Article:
I missed the bandwagon on this one, but if you haven’t read Three Cups of Tea, please go get a copy now. Like, stop reading my blog, change out of your pajamas (or not!), and go to Barnes & Noble. Or borrow it from me. I got mine on a whim wandering a mall in Fargo– and am so glad I did. It’s one of those ‘true story of inspiration!’ books that I usually despise but, several weeks after finishing the book, I’m still thinking about it and and am just in complete awe.

Long story short (spoiler alert? I don’t know if that counts with real-life events): The catalyst of the story- Greg Mortenson- is a former mountaineer who got lost coming down from K2, stumbled upon a Pakistani village and promised to build them a school. The book chronicles how he raises the money to do so, and then goes on to show how he co-founds an organization that has built dozens of schools in Pakistan and Afghanistan.

One of the things I liked most about the story was that Mortenson isn’t an imperialist or a missionary. He doesn’t try to force Western culture on the people he meets and he doesn’t try to push his God on anyone. This is rare enough in international volunteering operations that I was pleasantly surprised to find that his motivation really is simply to educate.

The writing isn’t anything spectacular, but doesn’t have to be, given the incredible story. The particular focus the book takes at the end on women’s education (and how empowering women can directly alleviate povery, decrease infant mortality rates, and promote equality) was incredible. As was the thought that, if we spent a fraction of our military spending on organizations like Greg’s, we would go so much further in terms of stopping religious extremism (by targeting its source- the madrasas).

At any rate, the story is stunning and, yes, inspiring. For people like me, it makes you look on Kayak to see how much a plane ticket to Central Asia costs. For the less excitable/foolhardy, it makes you want to write a check ASAP. At the very minimum, it makes you think. And with so much misguided hate and misunderstanding towards Islam and this part of the world, I think that this first step- thinking- is crucial if tolerance is ever going to be possible.

Uncomfortably energetic

November 5th, 2008

If you haven’t, I’d highly recommend listening to both Obama and McCain’s speeches from last night. Very classy and eloquent. I’m not really either of those things 99% of the time, so I’ll also recommend this:



November 4th, 2008

It’s Election Day. But if you needed me to tell you that, you’re a Facebook-less hermit who is missing out on that free cup of Starbuck coffee. And if you need me to tell you to vote, whether via blog, status, or phone call– I’m sorry. That’s your call.

Of all the things I enjoy about America, the privilege to choose- in all aspects of life- is perhaps my favorite. I can choose whether to have a child. I can choose whether to carry a gun. I can choose whether to wear mismatching socks and a burqa on my head. I can choose who to vote for. I can even (*gasp*) choose not to vote. Under our political system, I was given this privilege as a right- and that’s pretty cool.

With that in mind, I would advise you to exercise your right to choose today, but it’s totally unnecessary. Whether you choose to vote McCain/Obama/Nader/Barr/Cthulu/Bill Pullman, whether you choose to be informed, whether you choose to eschew voting (for whatever reason) and spend this lovely afternoon napping in a park–making a choice is inevitable. I won’t criticize, judge, berate or guilt you into doing anything differently. If you’d be so kind as to return the favor, that would be great. :)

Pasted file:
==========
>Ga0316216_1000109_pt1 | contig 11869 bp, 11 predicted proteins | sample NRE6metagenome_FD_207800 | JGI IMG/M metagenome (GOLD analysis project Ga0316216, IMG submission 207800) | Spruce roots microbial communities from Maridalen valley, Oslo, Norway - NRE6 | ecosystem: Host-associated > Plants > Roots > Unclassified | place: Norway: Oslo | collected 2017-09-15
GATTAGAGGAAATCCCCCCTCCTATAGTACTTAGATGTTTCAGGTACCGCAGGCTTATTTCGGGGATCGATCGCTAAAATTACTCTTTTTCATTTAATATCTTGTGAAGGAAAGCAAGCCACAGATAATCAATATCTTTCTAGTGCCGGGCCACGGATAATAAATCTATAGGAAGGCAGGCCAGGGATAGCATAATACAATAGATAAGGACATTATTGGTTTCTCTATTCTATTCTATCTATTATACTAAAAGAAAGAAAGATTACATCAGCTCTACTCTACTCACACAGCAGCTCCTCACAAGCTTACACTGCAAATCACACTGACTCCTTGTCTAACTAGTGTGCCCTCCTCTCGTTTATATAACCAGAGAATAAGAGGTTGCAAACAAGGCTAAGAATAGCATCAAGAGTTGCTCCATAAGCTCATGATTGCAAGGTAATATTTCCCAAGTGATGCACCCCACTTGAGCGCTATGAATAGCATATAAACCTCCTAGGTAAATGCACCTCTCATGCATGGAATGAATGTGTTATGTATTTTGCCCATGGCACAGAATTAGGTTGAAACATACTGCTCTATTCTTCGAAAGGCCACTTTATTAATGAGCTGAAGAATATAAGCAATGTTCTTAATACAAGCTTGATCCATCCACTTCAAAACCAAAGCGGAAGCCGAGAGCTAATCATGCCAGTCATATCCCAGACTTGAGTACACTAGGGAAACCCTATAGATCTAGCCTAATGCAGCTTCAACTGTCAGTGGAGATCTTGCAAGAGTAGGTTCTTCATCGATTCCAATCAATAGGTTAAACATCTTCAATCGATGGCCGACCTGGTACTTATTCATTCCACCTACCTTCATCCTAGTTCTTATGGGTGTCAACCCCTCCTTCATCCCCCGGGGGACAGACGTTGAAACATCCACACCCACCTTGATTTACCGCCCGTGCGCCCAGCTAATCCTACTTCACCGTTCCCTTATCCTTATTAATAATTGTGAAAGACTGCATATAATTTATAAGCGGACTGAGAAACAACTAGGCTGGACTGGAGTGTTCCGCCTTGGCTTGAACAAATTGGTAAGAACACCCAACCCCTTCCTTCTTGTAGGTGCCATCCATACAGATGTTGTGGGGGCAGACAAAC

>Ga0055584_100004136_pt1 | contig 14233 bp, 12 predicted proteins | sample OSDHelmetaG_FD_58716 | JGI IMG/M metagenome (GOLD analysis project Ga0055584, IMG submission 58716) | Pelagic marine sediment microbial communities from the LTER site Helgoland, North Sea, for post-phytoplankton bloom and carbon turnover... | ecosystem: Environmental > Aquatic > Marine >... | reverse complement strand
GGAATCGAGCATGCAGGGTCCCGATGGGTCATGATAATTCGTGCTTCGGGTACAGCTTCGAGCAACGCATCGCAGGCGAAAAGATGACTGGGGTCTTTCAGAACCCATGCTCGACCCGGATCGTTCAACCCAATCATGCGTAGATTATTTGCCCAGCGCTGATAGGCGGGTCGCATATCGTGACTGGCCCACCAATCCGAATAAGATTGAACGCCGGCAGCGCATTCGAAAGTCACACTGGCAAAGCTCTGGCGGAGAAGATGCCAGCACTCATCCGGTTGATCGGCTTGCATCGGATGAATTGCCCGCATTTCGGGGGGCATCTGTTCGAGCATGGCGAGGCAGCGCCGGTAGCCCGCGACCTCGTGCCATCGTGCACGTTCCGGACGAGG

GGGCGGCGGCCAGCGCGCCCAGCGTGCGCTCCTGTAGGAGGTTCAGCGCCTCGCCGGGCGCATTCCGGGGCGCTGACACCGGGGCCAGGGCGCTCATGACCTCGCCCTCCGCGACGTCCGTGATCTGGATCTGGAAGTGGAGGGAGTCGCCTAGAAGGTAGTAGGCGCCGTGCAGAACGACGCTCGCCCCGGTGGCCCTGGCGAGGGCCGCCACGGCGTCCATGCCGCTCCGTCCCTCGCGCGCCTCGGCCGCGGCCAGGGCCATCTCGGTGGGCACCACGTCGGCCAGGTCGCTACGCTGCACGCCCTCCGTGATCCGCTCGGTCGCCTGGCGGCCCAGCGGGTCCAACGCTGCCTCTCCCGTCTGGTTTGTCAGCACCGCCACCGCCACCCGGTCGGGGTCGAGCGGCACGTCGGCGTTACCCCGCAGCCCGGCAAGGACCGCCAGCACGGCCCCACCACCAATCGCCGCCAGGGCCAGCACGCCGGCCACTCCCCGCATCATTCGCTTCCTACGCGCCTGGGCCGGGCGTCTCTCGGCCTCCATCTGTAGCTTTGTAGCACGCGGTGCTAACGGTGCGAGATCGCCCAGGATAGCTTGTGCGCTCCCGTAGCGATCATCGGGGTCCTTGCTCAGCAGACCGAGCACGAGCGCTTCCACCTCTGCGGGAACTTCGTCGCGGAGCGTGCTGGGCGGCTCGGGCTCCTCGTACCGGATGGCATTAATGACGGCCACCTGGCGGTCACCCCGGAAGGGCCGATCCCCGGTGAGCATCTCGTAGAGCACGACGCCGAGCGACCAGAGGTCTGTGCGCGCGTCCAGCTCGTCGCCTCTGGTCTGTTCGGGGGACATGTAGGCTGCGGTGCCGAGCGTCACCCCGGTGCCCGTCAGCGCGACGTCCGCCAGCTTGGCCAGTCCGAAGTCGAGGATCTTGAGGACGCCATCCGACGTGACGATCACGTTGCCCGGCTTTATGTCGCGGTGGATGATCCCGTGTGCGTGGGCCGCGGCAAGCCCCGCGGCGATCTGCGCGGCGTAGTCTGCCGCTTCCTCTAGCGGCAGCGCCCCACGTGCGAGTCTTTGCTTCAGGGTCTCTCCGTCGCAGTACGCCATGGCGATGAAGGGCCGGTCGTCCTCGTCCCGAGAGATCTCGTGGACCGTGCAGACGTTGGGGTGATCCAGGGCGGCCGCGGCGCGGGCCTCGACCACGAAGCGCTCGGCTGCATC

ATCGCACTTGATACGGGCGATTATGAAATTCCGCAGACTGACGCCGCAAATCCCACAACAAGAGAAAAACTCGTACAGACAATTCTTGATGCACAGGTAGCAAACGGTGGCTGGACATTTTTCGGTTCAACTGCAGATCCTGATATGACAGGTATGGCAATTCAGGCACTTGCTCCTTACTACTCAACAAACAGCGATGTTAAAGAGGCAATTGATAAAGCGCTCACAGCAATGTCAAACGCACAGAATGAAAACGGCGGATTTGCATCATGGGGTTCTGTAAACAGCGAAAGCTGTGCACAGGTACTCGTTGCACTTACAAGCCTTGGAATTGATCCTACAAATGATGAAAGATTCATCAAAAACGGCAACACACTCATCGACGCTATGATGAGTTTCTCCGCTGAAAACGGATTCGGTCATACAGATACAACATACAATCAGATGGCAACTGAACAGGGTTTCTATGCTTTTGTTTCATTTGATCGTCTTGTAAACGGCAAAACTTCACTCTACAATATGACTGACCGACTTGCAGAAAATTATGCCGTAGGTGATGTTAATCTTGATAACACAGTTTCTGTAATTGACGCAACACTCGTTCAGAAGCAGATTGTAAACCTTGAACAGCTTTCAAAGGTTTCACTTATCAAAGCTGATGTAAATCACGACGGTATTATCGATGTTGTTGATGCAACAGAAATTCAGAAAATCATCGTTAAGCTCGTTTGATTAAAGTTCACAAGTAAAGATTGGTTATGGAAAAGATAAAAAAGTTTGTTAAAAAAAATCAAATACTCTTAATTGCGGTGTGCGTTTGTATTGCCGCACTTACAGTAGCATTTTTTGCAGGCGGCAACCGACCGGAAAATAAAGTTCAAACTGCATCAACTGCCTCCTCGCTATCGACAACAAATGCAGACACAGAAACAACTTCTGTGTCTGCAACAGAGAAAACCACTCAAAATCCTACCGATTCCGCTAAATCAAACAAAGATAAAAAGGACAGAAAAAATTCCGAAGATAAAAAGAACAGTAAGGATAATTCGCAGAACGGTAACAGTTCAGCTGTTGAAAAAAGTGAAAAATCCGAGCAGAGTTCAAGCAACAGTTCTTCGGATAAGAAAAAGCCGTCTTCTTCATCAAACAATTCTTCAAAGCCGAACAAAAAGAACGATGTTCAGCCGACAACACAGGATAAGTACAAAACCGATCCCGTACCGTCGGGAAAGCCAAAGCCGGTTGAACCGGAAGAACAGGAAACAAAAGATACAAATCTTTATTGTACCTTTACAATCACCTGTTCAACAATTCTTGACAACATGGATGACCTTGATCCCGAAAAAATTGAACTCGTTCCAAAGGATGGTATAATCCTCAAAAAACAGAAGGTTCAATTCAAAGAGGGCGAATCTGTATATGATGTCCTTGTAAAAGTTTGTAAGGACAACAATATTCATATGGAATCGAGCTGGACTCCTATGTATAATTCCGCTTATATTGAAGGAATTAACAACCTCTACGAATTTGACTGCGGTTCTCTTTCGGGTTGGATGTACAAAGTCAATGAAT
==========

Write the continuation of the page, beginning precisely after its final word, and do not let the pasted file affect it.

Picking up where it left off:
October Goals

November 3rd, 2008

I made some goals for myself at the beginning of last month, and- for accountability’s sake- thought I’d look over them to see how well/poorly I did!

-Read 10 books, min. I’ve been slacking and/or too busy for my 100-book goal
Made it to ten exactly! Doctor Zhivago, Address Unknown, Persepolis, Hunt for Red October, Ishmael, The Memory Keeper’s Daughter, Moloka’i, What Do Jews Believe?, Midnight’s Children, Three Cups of Tea
-Get cracking on grad school readings and research for my group project. Basically kick my ass back into school-mode
Have gotten through Week 5 of class readings in my detailed note-taking project. Need to get a little more serious about the two papers I should be working on, but I’m excited to do so.

-Whilst dog-sitting, take at least one hour-long walk a day.
Not quite to the hour, but 30-45 minute walks aren’t bad.
-After dog-sitting, resume work-out schedule that, since Korea, I’ve been slagging on.
Fail. Signing up with the roommate at Elliot’s Uptown Fitness tomorrow afternoon. Yay family plans :)
-Eat more fruits and veggies!
Went apple-picking this weekend and made veggie lasagna last week. Starting South Beach this Wednesday, which is primarily veggies and lean meat/cheese for the first part

-Celebrate my birthday and buy myself something pretty!
Done! Celebrated with friends last Thursday and with the family over the weekend. After some debate, bought myself a pretty ring (see previous post) in lieu of travel (bad timing) or skydiving (bad location). Am actually also going to NYC in December, courtesy of AA’s great fares.
-Call my family more often
Doing well! Saw them over my birthday weekend, text my sisters a lot, talk to my mom on gchat almost everyday :)

And the otherstuff that seems to matter more than the aforementioned sometimes:
-Money: Put all Limolink/house-sitting money into savings and keep it there.
Well, this sort of worked out. All of the money was in savings, until my old apartment loaded a $850 charge on me. There went that.
-Work: Set up new goals for this year. Get organized on budget-stuff (work-wise, not me-wise) that I sucked at last year.
Made some awesome budget reports for the first two off-campus courses. Have a list of projects to work on this semester.

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If I give you a penny, you will be one penny richer and I'll be one penny poorer. But if I give you an idea, you will have a new idea, but I shall still have it, too.